|Game 149: September 21, 2009|
|Red Sox||9||BS, L: Daniel Bard (3, 2-2)||89-60, 1 game losing streak|
|Royals||12||W: Yasuhiko Yabuta (2-1)|
H: Jamey Wright (12)
S: Joakim Soria (27)
|62-88, 2 game winning streak|
| Highlights: I’m on vacation in Nevada and the Red Sox relievers decided to take leave of their duties as well. From the Royals’ bullpen only Yasuhiko Yabuta allowed the Red Sox to score, and it was because of a wild pitch, not a hit. Yabuta’s family name is made up of two characters: 薮田. The first means thicket, brush, underbush, or grove and the second is the ubiquitous rice paddy ideogram. Yasuhiko [安彦] means peaceful boy or lad. Yasui, the adjective from which Yabuta’s given name is derived, is a difficult word for English speakers to learn because it has three different meanings depending on symbol and context: cheap, peaceful, or easy.|
Tim Wakefield must shoulder his share of the blame for this loss as well. With a 8-2 lead the knuckleballer let the Royals back into the game with a three-run homer authored by Mike Jacobs.
Although the Royals have a similar win-loss record to the Orioles, the former played with ardor while the latter with apathy. Undaunted by the six runs the Red Sox put up in the third, the home team rallied with six runs of their own in the sixth. The players’ competitive fire was not extinguished by the constant rain; instead each drop fueled offensive outbursts and dampened pitchers’ fingers, witnessed by Jamey Wright’s wild pitch to Dustin Pedroia in the seventh.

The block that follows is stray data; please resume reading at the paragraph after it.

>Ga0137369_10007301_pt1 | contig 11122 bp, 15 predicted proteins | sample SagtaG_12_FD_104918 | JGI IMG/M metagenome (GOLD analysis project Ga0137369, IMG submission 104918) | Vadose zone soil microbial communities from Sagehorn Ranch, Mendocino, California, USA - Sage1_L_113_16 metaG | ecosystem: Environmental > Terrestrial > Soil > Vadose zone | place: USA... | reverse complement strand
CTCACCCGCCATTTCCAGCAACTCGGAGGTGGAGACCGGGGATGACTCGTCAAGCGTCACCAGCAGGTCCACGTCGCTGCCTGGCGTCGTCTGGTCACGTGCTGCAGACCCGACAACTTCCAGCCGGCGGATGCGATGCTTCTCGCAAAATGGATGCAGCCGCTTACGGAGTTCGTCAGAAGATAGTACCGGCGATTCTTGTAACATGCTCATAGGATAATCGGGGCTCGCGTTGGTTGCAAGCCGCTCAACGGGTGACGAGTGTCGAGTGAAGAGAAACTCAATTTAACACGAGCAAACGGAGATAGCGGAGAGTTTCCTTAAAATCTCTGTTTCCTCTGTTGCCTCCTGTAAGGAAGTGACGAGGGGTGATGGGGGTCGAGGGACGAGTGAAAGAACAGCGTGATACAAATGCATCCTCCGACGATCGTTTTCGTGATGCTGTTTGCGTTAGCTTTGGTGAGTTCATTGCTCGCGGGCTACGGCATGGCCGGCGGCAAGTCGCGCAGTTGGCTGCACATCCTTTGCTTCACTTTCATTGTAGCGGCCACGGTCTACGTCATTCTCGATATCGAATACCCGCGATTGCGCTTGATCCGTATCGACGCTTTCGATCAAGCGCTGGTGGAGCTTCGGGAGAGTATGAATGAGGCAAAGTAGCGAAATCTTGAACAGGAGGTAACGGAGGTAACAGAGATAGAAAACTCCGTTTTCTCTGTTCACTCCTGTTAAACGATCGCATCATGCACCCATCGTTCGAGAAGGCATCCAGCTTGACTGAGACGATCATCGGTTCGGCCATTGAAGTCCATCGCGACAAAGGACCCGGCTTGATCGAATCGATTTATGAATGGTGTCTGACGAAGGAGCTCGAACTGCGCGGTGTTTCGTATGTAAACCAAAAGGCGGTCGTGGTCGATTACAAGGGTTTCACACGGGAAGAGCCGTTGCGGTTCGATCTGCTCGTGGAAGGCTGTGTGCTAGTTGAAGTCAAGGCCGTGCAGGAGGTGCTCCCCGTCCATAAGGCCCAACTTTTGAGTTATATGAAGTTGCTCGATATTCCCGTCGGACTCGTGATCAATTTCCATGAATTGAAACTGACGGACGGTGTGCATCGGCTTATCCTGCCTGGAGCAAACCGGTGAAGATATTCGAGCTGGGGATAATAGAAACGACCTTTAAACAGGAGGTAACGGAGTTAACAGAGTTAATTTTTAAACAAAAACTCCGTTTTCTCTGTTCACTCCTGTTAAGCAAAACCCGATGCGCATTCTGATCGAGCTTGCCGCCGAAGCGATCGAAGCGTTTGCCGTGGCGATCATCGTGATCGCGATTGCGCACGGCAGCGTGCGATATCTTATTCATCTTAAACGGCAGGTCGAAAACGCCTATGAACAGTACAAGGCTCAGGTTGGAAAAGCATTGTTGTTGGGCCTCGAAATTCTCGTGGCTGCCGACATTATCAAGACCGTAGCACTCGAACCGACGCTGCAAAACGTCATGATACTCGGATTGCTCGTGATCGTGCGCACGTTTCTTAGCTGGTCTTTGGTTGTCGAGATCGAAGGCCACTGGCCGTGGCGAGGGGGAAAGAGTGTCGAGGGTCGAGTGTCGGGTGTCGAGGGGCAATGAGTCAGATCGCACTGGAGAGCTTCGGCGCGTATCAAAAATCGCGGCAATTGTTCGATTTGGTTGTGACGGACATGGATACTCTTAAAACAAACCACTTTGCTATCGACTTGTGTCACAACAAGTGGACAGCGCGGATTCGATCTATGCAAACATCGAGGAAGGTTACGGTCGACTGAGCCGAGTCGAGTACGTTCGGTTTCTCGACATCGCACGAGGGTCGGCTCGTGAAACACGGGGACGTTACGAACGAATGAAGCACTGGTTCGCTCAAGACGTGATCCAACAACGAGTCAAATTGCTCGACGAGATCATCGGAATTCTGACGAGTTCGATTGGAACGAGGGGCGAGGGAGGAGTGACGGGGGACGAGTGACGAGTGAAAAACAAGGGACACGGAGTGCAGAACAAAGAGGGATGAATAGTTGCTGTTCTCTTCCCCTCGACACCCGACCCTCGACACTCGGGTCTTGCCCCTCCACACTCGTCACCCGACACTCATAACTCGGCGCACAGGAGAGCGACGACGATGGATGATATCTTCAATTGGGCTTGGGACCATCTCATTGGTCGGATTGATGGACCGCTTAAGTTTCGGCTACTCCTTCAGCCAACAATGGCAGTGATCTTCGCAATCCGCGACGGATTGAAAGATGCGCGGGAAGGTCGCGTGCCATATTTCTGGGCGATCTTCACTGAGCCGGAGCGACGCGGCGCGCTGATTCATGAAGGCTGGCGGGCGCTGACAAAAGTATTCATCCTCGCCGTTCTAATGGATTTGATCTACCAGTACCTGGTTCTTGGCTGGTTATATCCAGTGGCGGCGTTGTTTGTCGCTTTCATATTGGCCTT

Manny Delcarmen’s earned run average is expanding more rapidly than Elvis’s waistline circa 1974:
- March/April: 0.00
- May: 3.00
- June: 4.00
- July: 4.66
- August: 5.25
- September: 19.64
While on the mound in the sixth Delcarmen surrendered three doubles and a walk for three runs. The Royals were within one run when Terry Francona summoned Daniel Bard. Bard had all but supplanted Delcarmen’s seventh inning slot and was expected to hold the line.
Love isn’t always on time, but Alex Gordon’s double was. It dropped into left field to advance Miguel Olivo, who Bard had walked, and plate Alberto Callaspo, Bard’s inherited runner. Yuniesky Betancourt was caught between first and second trying to be too greedy on his line drive single to right, but the base hit scored the go-ahead and insurance runs.
The loss wasn’t cheap, peaceful, or easy, but the Yankees lost as well.